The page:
It’s popular today to speak about how messed up we are and how broken we are as believers. Today’s “I’m just a broken, messed-up Christian” is yesterday’s “I’m just a sinner saved by grace.“ Both statements contain truth. It is true that those who follow Christ are all sinners who are saved by grace. Grace is the only way sinners are saved. Likewise, though we may be new creations in Jesus, we still bear the marring effects of sin in our flesh. Declaring that we’re “broken Christians” can come off as a kind of pious self-pity if we aren‘t careful. We cannot let our brokenness define who and what we are. We cannot let the effacing effects of sin outshine the good work God has started in us.
I believe it is a good thing that we feel more comfortable in the present throwing off the guise of Pharisaic perfection and admitting that much of the time, we suck. For far too long the church has set standards of righteous behavior that most cannot attain, and demanded that we keep silent when we fail. It is no small wonder that people who don’t know Jesus see us struggling with sanctification, but we deny to them and us that we have not yet arrived, and truly have a long ways to go. I appreciate candor and openness in the spirit of 1Timothy 1:15 and James 5:16a.
We may be broken, but we must be careful not to let our brokenness define our identity. Paul wrote, “And that is what some of you were. But you were washed, you were sanctified, you were justified in the name of the Lord Jesus Christ and by the Spirit of our God” (1 Corinthians 6:11). Read the preceding verses for the full effect. Paul said that our identity is not in our former selves, but in Christ. In Christ, we are whole, complete, and healed. Though we may be people who break, bend, and bow, we are not broken. We may carry the scars, and continue struggle with the monsters of our former lives, but we are now beautiful creatures because of Jesus.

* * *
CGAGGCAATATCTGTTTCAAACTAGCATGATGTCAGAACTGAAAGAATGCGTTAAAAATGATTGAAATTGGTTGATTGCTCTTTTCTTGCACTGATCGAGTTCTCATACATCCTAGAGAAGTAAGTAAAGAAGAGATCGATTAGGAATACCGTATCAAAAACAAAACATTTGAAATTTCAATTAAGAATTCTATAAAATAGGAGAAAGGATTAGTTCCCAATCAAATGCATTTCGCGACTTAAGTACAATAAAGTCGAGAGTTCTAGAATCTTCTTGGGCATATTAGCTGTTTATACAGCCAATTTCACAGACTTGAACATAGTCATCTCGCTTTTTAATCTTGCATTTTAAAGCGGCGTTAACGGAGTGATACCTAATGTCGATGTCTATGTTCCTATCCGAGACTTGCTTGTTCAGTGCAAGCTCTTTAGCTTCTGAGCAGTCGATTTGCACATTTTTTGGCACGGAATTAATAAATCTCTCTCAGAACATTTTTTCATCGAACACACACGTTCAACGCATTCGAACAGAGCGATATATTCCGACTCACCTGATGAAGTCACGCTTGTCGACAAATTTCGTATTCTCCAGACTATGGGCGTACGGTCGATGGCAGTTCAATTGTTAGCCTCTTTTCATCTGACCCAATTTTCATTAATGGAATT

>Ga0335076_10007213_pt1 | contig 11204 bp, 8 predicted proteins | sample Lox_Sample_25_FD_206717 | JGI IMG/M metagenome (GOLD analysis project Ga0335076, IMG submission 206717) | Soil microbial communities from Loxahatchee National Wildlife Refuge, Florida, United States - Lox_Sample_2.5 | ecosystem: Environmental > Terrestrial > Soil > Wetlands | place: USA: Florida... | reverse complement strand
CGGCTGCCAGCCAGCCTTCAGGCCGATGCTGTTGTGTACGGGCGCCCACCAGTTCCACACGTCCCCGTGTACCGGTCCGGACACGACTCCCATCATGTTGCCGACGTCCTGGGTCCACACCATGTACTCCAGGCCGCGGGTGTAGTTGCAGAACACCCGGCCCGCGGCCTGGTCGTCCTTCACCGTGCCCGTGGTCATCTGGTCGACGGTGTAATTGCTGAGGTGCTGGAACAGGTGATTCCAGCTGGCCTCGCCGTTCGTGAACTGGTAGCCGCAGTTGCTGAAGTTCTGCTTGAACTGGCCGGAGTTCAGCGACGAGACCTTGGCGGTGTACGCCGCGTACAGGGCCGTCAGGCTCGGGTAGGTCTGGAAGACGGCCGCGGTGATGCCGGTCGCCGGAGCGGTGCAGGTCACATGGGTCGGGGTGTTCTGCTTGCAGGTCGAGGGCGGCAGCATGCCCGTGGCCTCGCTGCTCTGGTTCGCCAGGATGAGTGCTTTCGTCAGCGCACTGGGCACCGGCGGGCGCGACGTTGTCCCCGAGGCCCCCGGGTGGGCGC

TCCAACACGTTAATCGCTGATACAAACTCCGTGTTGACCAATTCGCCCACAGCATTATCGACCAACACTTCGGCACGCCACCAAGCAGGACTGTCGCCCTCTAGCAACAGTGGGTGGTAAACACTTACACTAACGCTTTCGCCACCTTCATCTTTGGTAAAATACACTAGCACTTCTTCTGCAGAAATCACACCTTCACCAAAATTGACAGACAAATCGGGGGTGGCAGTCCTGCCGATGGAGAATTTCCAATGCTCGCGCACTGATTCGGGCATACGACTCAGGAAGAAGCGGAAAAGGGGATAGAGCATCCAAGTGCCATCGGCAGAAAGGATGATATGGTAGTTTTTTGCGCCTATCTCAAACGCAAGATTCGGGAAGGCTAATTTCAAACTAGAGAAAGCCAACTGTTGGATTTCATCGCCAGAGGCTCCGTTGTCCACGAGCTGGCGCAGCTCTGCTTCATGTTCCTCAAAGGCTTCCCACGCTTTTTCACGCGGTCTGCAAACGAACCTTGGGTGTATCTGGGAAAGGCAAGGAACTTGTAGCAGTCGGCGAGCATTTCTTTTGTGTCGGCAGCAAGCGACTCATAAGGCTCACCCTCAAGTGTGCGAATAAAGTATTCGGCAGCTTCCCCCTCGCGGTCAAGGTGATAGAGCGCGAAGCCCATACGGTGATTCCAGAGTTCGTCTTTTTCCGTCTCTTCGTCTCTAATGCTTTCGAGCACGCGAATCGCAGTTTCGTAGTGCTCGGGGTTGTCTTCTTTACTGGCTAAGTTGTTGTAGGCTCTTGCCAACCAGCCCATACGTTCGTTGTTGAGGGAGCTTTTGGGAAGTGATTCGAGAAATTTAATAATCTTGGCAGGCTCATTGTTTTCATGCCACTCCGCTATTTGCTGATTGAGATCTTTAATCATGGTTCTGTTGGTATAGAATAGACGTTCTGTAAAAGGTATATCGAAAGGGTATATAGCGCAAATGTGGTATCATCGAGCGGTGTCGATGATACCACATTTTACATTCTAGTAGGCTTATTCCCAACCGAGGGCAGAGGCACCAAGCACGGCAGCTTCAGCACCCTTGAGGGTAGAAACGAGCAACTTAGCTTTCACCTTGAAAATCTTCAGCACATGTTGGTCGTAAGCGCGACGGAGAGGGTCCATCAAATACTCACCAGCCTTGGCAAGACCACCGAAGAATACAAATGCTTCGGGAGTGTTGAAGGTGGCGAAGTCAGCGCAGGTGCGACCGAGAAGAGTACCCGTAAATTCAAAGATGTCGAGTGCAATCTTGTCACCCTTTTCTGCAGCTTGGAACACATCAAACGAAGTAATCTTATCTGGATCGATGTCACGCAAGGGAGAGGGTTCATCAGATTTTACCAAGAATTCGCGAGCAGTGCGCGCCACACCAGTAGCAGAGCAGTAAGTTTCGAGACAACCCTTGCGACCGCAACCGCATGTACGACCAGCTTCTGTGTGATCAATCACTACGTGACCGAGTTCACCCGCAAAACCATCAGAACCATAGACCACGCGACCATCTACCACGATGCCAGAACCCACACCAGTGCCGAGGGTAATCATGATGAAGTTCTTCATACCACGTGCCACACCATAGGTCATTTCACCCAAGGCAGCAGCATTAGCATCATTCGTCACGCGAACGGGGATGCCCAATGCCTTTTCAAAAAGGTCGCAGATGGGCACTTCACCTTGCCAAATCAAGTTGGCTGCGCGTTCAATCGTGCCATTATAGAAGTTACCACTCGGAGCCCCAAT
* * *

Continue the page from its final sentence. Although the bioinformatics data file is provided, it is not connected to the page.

It is good that we remember our weakness, that in our flesh we cannot please God (Romans 8:8). It is good to never forget that we are weak and frail, susceptible to a myriad of sins, but in Christ we find our strength (2 Corinthians 12:9).
If we let our brokenness and “messed up-ness” and brokenness define who we are, we detract from the amazing work God has done for us and in us through the gospel of Jesus Christ. He calls it a “good work” (Philippians 1:6), and his work in us is well-pleasing to him (Hebrews 13:21).
We were once broken, and we still break, but we have been restored to newness (2 Corinthians 5:17). Exalt in what you now are, not what you once were. Don’t let brokenness define you.